This type of cleft is often difficult to detect and may not be suspected unless an infant is having difficulties with feeding or until their speech begins to develop. A bifid (split) uvula is often the only sign of this type of cleft palate. 

A small split in the uvula can occur without a cleft palate and may be present without any other problems. This is the most minor form of cleft palate, usually requiring no treatment.

Illustration of submucous cleft palate

Pierre Robin Sequence

Pierre Robin sequence consists of three essential components9, and can also be associated with cleft palate: 

  • micrognathia (small lower jaw or mandible)
  • glossoptosis (posterior displacement of the tongue)
  • airway obstruction.
     

The tongue is not actually larger than normal, but because of the small mandible, the tongue is displaced posteriorly thus obstructing the airway. Cleft palate can occur due to the posteriorly displaced tongue pushing on the palate during fetal development. 

Immediately after birth, because of the small mandible and glossoptosis, many newborns have respiratory distress. These infants also have difficulty feeding and achieving adequate caloric intake. 

Early management of cleft lip and palate

Depending on their needs, infants born with a cleft lip and / or cleft palate require care from a multidisciplinary cleft and craniofacial anomalies service, where an array of specialists from many fields are available. A referral to an outpatient cleft team is required at birth. Antenatal referrals can also be accepted.

In Victoria there are two cleft and craniofacial teams:

Royal Children’s Hospital 
Cleft Clinical Nurse Consultant 
Phone: (03) 9345 6595
Fax: (03) 9345 6585
Email: plastic.surgery@rch.org.au

Monash Children’s Hospital – Cleft & Craniofacial Anomalies Service 
Referrals for Monash Children’s Hospital are accepted from registered Dental and Medical Practitioners and Consultants in relevant medical and surgical disciplines, and can be made via Monash Children’s Hospital Specialist Consulting:

Phone: (03) 8572 3004  
Fax: (03) 8572 3007
Email: scmonashchildrens@monashhealth.org

Feeding a baby with a cleft lip/palate

Feeding patterns need to be established early to ensure good outcomes.10 Some points to keep in mind:

  • Babies born with a cleft lip alone usually breastfeed or bottle feed well. 
  • Babies with a cleft palate can’t create enough suction during feeding to draw milk from the breast or a regular bottle and require a specialised bottle and teat designed for babies with cleft palate.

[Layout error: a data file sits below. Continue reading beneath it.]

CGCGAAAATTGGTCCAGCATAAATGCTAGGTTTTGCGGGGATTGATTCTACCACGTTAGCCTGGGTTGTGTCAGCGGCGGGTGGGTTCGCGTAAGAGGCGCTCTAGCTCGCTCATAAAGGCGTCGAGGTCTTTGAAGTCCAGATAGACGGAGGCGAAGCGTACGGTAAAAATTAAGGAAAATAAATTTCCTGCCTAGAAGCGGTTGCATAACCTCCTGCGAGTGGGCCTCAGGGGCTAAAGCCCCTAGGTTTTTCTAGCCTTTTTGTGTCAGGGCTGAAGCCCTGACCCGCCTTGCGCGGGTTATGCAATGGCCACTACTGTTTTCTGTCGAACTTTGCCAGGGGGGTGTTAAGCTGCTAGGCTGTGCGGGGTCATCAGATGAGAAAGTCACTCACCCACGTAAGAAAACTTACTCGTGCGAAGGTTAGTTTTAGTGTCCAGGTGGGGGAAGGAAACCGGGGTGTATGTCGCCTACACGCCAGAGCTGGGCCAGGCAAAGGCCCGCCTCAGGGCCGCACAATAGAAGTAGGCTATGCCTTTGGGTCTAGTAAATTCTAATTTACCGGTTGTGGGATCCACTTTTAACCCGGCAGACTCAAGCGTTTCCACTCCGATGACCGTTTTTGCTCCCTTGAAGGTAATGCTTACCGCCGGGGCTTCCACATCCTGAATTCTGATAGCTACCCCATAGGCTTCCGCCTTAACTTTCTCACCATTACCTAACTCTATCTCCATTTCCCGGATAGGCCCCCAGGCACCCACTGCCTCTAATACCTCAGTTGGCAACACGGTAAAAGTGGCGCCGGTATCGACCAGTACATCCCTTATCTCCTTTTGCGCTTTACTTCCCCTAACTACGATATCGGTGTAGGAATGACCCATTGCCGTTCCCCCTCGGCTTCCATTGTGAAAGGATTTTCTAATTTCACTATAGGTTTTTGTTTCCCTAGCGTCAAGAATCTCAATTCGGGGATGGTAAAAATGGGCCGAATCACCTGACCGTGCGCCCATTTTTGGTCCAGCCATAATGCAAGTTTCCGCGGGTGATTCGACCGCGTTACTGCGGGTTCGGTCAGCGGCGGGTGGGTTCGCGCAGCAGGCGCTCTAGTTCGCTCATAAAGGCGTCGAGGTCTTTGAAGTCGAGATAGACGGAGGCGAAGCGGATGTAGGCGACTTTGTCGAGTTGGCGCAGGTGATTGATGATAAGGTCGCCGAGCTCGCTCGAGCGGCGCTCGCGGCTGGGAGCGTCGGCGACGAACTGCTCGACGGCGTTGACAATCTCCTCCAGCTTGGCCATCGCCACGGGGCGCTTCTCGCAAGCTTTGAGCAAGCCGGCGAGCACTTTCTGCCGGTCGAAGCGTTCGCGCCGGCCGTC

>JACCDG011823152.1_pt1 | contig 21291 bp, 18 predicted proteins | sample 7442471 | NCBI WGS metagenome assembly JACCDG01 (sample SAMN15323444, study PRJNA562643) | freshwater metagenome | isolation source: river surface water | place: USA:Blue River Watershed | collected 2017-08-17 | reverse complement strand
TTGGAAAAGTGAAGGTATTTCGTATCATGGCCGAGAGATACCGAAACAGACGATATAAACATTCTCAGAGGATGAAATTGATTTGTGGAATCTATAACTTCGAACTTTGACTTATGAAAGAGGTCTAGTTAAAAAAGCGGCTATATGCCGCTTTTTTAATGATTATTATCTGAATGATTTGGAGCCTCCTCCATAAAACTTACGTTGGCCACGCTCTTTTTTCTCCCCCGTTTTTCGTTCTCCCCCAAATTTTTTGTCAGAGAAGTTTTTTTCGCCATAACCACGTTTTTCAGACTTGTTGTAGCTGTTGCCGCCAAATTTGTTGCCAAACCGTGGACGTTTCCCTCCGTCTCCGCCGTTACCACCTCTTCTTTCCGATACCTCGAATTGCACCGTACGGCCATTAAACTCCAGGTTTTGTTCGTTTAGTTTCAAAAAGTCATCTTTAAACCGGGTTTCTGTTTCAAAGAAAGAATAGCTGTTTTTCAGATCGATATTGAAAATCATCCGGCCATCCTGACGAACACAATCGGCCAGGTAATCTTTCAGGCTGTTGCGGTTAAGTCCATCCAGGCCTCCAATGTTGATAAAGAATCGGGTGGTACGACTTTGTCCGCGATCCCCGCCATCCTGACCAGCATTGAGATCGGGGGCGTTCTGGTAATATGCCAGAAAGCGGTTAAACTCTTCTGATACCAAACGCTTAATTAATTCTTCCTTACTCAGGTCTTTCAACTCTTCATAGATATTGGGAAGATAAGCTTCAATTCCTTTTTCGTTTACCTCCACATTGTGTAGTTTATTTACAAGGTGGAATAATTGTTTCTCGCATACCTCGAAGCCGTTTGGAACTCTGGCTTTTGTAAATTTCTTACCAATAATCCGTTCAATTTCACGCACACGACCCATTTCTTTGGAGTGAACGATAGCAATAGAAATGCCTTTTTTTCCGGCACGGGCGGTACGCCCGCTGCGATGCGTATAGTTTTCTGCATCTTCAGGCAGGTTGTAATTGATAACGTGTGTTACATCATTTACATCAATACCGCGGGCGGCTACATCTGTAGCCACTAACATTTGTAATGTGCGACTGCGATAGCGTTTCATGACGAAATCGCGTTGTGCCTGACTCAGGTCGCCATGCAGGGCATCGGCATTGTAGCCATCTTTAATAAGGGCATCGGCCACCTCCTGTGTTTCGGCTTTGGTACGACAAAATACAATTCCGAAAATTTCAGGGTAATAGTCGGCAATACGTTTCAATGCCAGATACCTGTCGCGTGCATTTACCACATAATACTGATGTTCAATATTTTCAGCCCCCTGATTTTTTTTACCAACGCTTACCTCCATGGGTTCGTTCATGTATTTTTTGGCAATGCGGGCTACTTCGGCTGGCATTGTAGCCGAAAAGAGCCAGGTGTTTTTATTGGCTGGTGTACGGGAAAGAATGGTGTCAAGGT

Breastfeeding

Cleft lip only

  • Babies born with a cleft lip alone usually breastfeed or bottle feed well. 
  • Some babies breastfeed better with the cleft facing upwards. The breast tissue usually fills the gap caused by the cleft and allows efficient feeding. 
  • Some bottle-fed babies feed better on a wide based teat.  
  • A referral to a lactation consultant and a speech pathologist should be made to provide support regarding positioning and maximizing feeding efficiency.
     

If you are concerned about a baby who has difficulty breathing or feeding due to airway obstruction, please refer to PIPER (1300 137 650).

Cleft lip and palate

  • Babies with a cleft palate can’t create enough suction during feeding to draw milk from the breast or bottle easily. This is because air leaks from the nose to the mouth and the nose cannot be sealed from the mouth. 
  • If the infant has a cleft lip and a cleft palate, he/ she may not be able to compress the breast or teat well enough to push milk from the breast or bottle. In either case, feeding is usually slow and tiring and the baby may not drink enough to grow well. 
  • These problems are usually solved by using teats and bottles especially designed for babies with cleft palate.11

Bottle feeding

A number of bottles are available: a SpecialNeeds® feeder; a Pigeon teat and a soft squeezy bottle; and a Chu Chu teat and a soft squeezy bottle. These bottles can be purchased from some pharmacies, the Equipment Distribution Centre (EDC) at The Royal Children’s Hospital, the Therapies Clinic at Monash Children’s Hospital or CleftPALS.

  • Before feeding, practice squeezing the bottle and compressing the teat to be familiar with rate of flow and pressure required.
  • Hold the baby in a semi-upright position to minimise the nasal regurgitation of milk.
     

Figure 3: bottle feeding, cleft lip and palate

  • Squeeze the bottle rhythmically only when the baby sucks (every two, three or five sucks). If you are using the SpecialNeeds® Feeder, the teat rather than the bottle should be squeezed. A squeeze every 3 – 4 sucks is usually sufficient however all babies are different so you may need to experiment a little with the rate of pulsing/squeezing.
  • Have several breaks for burping, as the baby may be more windy than usual.